This leads to the conclusion that peptides with low membrane penetration possibilities, reflected in secondary structure and biological hydrophobicity, are promising in the development of anticancer peptide drugs. The presence of the KC within a sequence (one very polar and one charged amino acid) proved particularly relevant for anti-cancer properties. The target was predicted to be an anticancer peptide for all peptides with KC present.

Cysteine, in particular, was shown to lead to cell-penetrating and antimicrobial activity of a peptide sequence. Its cell-destructive properties have already been observed in the snake venom crotamine, which is rich in cysteine residues [5].

Figure 3: By setting the molecular weight and the proportion of FL and KC to a fixed value (median), you can plot the coil propensity and hydrophobicity by their signal against the target. Three different values of coil propensity are plotted against hydrophobicity.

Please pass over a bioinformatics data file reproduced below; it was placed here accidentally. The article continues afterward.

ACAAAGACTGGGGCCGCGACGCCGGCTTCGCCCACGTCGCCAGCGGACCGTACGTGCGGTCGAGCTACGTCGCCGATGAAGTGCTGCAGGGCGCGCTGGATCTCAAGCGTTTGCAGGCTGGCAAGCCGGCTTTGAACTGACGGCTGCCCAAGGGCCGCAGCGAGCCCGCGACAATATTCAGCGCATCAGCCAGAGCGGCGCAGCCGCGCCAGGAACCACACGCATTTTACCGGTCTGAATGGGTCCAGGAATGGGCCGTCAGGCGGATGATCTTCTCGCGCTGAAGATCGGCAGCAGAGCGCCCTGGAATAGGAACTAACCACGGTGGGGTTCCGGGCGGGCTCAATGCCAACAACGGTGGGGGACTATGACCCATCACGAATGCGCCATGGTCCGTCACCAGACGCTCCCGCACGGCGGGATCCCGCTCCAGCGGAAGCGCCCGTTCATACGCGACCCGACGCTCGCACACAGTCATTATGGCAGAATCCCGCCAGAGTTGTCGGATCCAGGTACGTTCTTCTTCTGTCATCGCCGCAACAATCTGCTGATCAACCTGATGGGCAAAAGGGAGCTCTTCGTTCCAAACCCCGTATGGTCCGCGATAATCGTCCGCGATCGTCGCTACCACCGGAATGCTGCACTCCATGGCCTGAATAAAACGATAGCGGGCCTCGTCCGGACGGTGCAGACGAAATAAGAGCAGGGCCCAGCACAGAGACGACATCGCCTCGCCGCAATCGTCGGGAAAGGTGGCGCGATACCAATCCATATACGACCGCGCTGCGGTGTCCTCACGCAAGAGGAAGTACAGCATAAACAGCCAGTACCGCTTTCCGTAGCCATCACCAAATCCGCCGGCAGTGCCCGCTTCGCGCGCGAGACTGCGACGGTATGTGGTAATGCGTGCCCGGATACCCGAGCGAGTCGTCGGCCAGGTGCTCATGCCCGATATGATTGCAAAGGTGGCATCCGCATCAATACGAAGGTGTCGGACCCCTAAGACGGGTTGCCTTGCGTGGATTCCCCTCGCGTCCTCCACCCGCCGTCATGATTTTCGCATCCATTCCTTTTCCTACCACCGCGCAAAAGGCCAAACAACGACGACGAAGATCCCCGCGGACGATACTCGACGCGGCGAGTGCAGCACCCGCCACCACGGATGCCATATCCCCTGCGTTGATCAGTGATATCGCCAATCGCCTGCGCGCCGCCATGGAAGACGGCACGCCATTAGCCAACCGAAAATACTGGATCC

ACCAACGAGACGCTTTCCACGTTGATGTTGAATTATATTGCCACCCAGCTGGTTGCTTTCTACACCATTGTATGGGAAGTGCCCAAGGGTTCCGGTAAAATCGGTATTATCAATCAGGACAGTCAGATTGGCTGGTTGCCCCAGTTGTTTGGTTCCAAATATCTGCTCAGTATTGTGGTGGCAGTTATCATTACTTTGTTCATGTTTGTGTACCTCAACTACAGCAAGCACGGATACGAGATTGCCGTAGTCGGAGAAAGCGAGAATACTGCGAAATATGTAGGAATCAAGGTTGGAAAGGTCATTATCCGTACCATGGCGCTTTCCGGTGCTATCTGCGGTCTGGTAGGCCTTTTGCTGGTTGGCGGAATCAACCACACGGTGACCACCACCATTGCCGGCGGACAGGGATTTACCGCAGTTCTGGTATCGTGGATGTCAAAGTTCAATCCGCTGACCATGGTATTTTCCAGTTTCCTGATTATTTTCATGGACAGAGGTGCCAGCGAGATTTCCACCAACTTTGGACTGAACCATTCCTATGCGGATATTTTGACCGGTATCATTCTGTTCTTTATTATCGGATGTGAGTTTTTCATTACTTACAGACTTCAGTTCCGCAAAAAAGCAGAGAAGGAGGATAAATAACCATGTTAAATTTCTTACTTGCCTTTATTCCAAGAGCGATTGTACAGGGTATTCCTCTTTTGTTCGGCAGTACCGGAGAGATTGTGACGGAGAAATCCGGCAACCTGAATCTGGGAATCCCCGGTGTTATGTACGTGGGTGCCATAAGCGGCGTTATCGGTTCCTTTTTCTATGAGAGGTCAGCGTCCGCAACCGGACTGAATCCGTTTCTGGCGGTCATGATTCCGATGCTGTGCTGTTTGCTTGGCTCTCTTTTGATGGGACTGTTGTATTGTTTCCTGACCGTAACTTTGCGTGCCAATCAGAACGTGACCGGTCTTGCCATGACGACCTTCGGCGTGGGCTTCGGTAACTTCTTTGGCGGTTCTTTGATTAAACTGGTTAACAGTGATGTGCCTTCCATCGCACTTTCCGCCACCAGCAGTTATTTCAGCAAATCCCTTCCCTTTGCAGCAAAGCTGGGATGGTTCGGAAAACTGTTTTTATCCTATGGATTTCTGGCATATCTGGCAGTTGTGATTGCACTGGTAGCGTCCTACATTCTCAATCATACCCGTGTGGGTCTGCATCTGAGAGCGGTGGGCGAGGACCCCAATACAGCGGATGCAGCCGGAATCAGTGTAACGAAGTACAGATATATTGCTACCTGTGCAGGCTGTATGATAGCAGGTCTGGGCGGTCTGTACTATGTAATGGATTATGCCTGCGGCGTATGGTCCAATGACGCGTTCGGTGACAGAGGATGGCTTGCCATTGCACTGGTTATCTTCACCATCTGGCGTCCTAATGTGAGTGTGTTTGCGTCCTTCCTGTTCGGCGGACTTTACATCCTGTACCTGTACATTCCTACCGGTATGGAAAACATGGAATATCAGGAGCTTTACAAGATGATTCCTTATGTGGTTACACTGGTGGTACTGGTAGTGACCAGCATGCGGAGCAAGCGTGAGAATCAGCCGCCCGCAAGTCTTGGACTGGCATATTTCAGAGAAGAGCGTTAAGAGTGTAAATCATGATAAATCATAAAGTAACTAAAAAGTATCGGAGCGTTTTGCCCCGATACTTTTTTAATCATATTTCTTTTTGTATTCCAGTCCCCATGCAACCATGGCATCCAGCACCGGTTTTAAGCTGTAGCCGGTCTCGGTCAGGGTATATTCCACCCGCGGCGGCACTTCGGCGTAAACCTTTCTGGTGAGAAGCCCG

From insights to action

We have now learned about some properties we should focus on for anti-cancer peptides: Hydrophobicity, KC composition, and alpha-helical regions. The focus is on exploring the specific mechanism of the therapeutics themselves: The attack on the membrane. Introducing KC amino acid pairs into a sequence leads to a higher lysis ability of cancer cells.

This example shows that there are opportunities to use symbolic regression to find properties and amino acids that can be used in modifying peptide sequences at the early stages of drug development. However, much remains to be done to further explain the mechanism and ensure that drugs reach the actual target cells.

Two major challenges lie ahead: Peptides have a short biological half-life and penetrate poorly into tissues [2][3]. The analysis in this blog post can be applied to these two problems to gain insights into what influences toxicity, solubility, and stability. We hope this will provide insight into how we can use the QLattice in developing peptide therapeutics.


Caroline Lennartsson

Caroline Lennartsson

Caroline is a curious bioinformatician with a passion for data analysis and biology. At Abzu, she applies her skills in computational and structural biology to help redesign the future of science! Her spirit animal is the cat, and she enjoys nerdy things, playing tennis, and art exhibitions.